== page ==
Rugged mountains at sunrise.
Text: The editorial voice of the Mountain Lion Foundation.


House cat mistaken for a mountain lion - again

An orange tabby, skulking in the bushes, recently became the latest example of the approximately 87 percent of all mountain lion sightings that turn out to be false.

The incident started when the Tracy, California Police Department received several calls from residents reporting a mountain lion in Clyde Bland Park near Interstate 205.

One report even stated that a person appeared to be walking with the mountain lion.

At that point the nearby Freiler School was placed on lockdown as a precaution, and police and animal control officers were dispatched to the scene.

Upon arriving, one of the police officers, armed with a rifle, climbed the bank of the I-205 sound wall to search, while an animal control officer watched from the ground.

It was at this point that the small, orange tabby showed itself and the safety alert called off.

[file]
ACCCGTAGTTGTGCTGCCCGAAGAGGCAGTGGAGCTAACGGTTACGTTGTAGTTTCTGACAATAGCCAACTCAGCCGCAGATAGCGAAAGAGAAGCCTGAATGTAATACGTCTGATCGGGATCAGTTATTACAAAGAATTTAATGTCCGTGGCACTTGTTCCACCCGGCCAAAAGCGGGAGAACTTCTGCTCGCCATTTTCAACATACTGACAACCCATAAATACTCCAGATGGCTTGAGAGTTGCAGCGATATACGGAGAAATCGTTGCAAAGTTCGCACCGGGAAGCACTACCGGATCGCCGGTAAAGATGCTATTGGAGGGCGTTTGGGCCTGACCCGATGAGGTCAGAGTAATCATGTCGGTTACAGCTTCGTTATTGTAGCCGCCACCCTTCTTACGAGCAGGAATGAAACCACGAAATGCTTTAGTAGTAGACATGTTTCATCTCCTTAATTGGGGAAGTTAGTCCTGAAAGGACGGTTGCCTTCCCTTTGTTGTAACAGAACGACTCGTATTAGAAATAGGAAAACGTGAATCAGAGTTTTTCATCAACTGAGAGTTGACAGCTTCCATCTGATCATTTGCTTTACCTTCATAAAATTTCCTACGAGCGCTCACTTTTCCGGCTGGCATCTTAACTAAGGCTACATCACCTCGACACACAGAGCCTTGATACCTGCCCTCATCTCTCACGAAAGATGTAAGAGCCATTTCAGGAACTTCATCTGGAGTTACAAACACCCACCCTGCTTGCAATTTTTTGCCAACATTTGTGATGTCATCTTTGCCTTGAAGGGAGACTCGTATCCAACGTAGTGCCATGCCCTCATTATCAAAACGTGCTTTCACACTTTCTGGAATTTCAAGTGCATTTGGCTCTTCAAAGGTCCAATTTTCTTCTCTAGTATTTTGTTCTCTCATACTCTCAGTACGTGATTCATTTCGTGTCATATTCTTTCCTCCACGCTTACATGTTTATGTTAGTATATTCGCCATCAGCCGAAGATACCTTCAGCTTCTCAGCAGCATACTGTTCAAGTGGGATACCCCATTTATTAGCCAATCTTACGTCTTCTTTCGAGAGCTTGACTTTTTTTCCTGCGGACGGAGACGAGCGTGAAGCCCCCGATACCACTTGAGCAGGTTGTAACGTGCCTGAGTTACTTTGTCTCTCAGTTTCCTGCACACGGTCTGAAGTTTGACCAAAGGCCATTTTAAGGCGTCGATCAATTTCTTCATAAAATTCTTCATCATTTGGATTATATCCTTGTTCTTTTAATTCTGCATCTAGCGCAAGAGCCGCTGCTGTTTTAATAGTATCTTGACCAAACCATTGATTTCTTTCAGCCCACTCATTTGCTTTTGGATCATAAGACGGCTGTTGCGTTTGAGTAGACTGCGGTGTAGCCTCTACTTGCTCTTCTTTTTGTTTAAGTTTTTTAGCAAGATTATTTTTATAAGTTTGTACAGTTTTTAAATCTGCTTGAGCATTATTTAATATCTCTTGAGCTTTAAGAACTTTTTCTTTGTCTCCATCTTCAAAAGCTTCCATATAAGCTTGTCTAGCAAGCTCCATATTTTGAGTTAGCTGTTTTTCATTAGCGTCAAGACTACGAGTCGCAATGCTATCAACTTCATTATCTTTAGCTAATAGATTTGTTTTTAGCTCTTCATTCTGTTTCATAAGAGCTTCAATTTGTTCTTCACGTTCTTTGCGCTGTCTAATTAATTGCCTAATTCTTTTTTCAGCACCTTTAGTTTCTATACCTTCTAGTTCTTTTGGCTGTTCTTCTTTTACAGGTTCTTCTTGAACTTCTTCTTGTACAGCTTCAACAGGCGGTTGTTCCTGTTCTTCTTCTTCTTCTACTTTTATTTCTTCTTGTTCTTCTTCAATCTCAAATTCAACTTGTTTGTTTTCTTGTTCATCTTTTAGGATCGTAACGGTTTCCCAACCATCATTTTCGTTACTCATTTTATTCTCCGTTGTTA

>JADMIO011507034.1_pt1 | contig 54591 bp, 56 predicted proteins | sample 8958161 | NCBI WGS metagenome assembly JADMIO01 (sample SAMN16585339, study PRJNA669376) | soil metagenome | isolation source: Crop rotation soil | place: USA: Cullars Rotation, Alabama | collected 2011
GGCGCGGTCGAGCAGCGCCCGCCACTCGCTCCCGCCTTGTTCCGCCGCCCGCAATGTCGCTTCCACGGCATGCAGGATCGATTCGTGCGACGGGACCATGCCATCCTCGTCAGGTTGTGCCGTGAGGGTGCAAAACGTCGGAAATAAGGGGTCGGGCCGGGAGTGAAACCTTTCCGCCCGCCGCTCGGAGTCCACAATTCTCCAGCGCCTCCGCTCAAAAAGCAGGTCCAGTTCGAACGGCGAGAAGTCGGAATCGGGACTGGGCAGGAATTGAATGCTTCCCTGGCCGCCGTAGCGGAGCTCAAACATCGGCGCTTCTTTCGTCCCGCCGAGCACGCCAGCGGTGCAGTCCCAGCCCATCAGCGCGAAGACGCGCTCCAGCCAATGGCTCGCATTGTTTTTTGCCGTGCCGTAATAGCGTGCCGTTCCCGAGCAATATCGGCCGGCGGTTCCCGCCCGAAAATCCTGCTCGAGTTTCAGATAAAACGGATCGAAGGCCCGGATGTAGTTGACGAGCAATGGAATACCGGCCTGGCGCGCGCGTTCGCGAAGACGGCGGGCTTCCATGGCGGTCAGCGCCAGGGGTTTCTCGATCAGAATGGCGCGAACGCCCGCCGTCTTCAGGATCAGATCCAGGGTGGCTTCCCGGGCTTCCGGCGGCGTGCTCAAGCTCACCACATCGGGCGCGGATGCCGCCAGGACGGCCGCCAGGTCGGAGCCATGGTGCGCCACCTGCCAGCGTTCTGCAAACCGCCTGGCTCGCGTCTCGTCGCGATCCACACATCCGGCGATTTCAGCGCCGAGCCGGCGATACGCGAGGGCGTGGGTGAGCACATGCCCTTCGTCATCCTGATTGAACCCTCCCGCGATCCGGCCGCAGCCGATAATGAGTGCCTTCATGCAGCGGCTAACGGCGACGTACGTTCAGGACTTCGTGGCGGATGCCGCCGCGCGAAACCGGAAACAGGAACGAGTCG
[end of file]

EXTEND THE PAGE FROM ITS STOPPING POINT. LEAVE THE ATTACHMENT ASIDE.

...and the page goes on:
While this all sounds like something to laugh about, it's important to keep three facts in mind.

First, most lion sightings, even those by experienced observers turn out to be false. Usually it turns out to be a large dog.

Second, lion sightings, confirmed as well as false, tend to increase a community's anxiety level and generates a fear factor that usually bodes ill for all lions in the area. Some state game agencies even use these sightings - without differentiating between the two categories - to justify "zero tolerance" policies, and the lethal removal of all lions from large geographic regions; all in the name of public safety.

And third, while the armed police officer in this incident might have felt silly confronting a house cat, it must be understood and appreciated that he was willing to place his life on the line to protect the public from all dangers - real as well as perceived.



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